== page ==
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Why I, as a Woman, Love True Crime

This article is written by a student writer from the Her Campus at Northeastern chapter.

At the height of Covid when I was bored of going on walks and sleeping all day, I scrolled the depths of Spotify podcasts before turning on “Crime Junkies.” That random decision in the summer of 2020 steamrolled my obsession with the world of true crime. My downloaded podcasts are now filled with episodes about brutal crimes, and my bookshelves have tons of well-researched novels about every aspect of true crime you can think of including psychology, sociology, and the crimes themselves.

My obsession is shared with many others, especially women. It seems like women are often drawn to true crime, and I have always wondered why that is. Could it be the fascination with the seemingly ‘nice’ guys that turn out to be serial killers? Or maybe it’s because women can be more empathetic when listening to these stories. For me, that is not the case, and research agrees with me too. According to the University of Illinois’ 2010 study, women consume more true crime than men while men consume more violent media than women. In my opinion, the differences between these two types of media are that true crime is more educational while gorey books are for entertainment. As men are more likely to commit violent acts, it seems that they also prefer to consume that genre of media. As women are more likely to be murdered by someone they know, many seem to consume content such as true crime.

My own attraction to true crime has always stemmed from how many of these victims look like me. A likely scenario for women that go missing or are found murdered is that an intimate partner committed the act. The statistics are terrifying. Listening to cases such as Susan Powell or Shanann Watts make me second guess ever getting into a relationship or having children based on the associated high risks. Some may call me too cautious, but I believe some women love true crime because we know how often it happens to us. 

Whenever people call me paranoid for these beliefs, I reference the U.S. Bureau of Justice’s statistics on crime victims. According to the U.S. Department of Justice, 70% of victims of intimate partner violence are women, and roughly 25% of murdered women knew their killers. In addition, women are more likely to be stalked and sexually assaulted. So it seems likely that many women’s obsessions with true crime stem from the idea of how common it is for women to become victims as seen in the Bureau’s data.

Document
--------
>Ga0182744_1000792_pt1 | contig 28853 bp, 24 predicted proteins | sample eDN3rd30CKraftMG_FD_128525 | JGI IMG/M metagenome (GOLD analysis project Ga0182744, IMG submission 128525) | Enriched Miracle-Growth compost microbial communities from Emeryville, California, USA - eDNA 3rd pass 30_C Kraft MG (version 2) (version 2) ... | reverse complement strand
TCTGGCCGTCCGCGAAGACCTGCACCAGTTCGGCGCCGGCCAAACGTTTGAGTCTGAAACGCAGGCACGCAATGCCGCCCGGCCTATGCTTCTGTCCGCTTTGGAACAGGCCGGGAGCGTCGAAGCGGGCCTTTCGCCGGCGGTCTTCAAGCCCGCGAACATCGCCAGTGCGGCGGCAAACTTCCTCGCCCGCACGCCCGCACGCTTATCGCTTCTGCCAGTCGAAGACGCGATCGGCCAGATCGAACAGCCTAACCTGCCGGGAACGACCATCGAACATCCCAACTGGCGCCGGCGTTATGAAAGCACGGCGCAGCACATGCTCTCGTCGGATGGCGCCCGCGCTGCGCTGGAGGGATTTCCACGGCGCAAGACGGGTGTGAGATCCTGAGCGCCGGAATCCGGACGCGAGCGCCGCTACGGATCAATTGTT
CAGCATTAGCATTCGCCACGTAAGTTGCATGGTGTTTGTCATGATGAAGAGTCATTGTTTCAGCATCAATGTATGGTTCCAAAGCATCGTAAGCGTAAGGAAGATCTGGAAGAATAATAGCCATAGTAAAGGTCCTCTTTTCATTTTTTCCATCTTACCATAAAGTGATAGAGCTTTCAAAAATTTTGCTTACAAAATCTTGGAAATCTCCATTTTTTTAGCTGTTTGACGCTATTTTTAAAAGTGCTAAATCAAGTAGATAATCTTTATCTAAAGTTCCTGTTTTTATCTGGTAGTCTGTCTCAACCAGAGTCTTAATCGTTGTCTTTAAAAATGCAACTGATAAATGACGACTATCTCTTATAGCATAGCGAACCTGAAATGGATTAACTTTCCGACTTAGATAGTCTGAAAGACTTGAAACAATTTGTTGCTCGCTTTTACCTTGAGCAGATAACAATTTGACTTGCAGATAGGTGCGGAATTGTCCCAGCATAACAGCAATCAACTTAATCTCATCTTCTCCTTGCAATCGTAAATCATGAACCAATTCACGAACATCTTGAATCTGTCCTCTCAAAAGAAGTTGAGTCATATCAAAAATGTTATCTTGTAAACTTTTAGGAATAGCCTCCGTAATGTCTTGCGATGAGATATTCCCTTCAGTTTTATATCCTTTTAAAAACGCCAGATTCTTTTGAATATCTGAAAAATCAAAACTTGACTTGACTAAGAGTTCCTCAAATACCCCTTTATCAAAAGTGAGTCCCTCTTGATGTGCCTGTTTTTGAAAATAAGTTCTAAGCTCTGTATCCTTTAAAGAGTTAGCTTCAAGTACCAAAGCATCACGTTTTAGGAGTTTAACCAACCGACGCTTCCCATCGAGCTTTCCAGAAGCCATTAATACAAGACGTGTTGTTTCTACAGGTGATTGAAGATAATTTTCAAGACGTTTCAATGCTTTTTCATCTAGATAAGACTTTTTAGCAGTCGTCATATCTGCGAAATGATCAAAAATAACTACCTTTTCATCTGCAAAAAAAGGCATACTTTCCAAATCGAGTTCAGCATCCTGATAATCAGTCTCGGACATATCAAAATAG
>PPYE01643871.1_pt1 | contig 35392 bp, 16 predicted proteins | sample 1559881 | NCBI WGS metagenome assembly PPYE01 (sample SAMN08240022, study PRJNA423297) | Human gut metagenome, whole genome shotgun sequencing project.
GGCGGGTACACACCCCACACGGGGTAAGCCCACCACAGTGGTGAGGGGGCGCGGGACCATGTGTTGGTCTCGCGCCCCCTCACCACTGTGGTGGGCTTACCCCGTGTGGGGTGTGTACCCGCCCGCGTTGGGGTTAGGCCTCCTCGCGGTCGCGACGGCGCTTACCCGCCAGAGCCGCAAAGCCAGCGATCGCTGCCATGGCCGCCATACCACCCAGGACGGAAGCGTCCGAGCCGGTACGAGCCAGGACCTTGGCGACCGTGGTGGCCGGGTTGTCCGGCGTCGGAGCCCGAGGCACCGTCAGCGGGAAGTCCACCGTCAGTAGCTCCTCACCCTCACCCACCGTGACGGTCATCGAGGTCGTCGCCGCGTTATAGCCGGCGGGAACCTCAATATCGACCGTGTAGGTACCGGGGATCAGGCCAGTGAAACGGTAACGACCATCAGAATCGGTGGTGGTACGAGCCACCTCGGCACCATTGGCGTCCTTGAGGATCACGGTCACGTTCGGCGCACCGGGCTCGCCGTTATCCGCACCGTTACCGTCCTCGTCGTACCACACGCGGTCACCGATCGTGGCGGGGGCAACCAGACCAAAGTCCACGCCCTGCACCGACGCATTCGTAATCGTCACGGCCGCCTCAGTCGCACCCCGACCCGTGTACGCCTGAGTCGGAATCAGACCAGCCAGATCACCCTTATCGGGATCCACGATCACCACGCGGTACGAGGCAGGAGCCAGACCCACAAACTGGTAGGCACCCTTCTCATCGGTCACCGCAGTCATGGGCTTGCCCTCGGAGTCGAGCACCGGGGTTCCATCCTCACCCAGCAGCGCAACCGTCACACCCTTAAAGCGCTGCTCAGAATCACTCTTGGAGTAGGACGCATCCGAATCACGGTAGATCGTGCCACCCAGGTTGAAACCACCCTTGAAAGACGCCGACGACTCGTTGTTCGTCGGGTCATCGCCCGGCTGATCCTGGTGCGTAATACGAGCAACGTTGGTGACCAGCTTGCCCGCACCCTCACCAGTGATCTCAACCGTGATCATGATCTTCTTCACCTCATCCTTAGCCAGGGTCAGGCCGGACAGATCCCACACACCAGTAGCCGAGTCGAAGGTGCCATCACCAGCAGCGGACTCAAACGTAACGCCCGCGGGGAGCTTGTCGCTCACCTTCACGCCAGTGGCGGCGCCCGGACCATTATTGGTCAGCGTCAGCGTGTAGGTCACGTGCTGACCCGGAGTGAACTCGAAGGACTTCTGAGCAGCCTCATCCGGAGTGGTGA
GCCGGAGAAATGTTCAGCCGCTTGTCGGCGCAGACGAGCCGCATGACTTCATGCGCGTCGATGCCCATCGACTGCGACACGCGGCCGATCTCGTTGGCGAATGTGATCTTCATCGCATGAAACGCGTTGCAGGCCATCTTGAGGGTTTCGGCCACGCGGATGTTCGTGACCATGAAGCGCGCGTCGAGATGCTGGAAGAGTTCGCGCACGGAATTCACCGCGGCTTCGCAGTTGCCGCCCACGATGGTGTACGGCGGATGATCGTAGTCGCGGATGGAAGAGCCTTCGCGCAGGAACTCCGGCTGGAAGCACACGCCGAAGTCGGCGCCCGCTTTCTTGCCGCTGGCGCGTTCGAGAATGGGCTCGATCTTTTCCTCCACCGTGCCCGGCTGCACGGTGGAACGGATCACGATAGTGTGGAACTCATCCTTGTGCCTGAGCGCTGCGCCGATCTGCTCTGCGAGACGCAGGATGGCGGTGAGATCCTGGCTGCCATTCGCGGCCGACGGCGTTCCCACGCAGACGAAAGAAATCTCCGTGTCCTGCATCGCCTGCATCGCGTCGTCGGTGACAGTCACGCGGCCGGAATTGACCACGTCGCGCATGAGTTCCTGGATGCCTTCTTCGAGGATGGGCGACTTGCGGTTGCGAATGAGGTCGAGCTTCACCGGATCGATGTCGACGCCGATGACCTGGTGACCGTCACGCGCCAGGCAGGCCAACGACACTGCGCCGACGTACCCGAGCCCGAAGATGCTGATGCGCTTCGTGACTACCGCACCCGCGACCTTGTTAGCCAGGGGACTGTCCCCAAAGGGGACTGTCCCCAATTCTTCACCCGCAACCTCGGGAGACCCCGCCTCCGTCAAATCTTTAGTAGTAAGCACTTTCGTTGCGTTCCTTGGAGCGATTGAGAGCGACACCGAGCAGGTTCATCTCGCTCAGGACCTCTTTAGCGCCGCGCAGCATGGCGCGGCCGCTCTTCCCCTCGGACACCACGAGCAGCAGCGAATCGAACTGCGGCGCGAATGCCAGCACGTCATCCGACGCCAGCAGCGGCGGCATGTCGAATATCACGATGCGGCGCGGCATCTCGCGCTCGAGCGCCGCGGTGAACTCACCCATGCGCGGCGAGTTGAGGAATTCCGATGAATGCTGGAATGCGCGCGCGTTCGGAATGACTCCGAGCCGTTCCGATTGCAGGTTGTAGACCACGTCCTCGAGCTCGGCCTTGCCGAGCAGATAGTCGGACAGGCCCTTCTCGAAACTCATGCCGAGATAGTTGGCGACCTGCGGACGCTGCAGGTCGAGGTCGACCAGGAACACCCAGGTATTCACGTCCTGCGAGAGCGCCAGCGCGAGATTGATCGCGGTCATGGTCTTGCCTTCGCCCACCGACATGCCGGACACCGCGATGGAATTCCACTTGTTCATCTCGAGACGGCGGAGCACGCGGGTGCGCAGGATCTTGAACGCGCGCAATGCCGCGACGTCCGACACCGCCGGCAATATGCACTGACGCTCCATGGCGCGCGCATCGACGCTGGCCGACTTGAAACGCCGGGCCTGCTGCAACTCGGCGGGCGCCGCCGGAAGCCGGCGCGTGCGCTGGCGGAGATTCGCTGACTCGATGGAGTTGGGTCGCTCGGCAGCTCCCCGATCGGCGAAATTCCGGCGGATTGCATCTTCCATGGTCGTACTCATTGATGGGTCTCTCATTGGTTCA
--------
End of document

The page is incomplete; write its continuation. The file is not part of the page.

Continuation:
For every book and podcast I listen to, I see myself in each female victim. I think about that man that wouldn’t take no for an answer in the club and the friends who were roofied and could easily have slipped away if our group hadn’t been there. Those people are my friends. Those people are me. My mother, who had long brown hair parted in the middle during Ted Bundy’s rampage, could have easily been one of the many victims. 

In a way, I think that by learning about what happened to these women through my many long hours spent listening to podcasts, I can protect myself and my loved ones. I know the signs of abusers that may turn violent if a woman tries to leave. I understand the steps I have to take before going out on the weekend to keep myself and my friends safe. Unfortunately, so many people don’t, and something as routine as walking home alone at night could turn sour in an instant.

The world of true crime can be graphic, exploitative and terrifying. However, my need to understand what I can do to protect myself outweighs my aversion to these intense themes. I listen to podcasts and read books as my way of trying to make sure that nothing will happen to me or someone I love. I, like so many other women, consume high amounts of true crime. We may do it out of interest and fascination, but we also have to learn the necessary information to keep us safe. 

Learn more about how to protect yourself here.

Rachel Mahoney

Northeastern '26

Aspiring journalist that loves to write. Especially interested in forms of investigative journalism, current events, women's rights, LGBT+ rights, and open to writing other stories. I love to write stories and share them.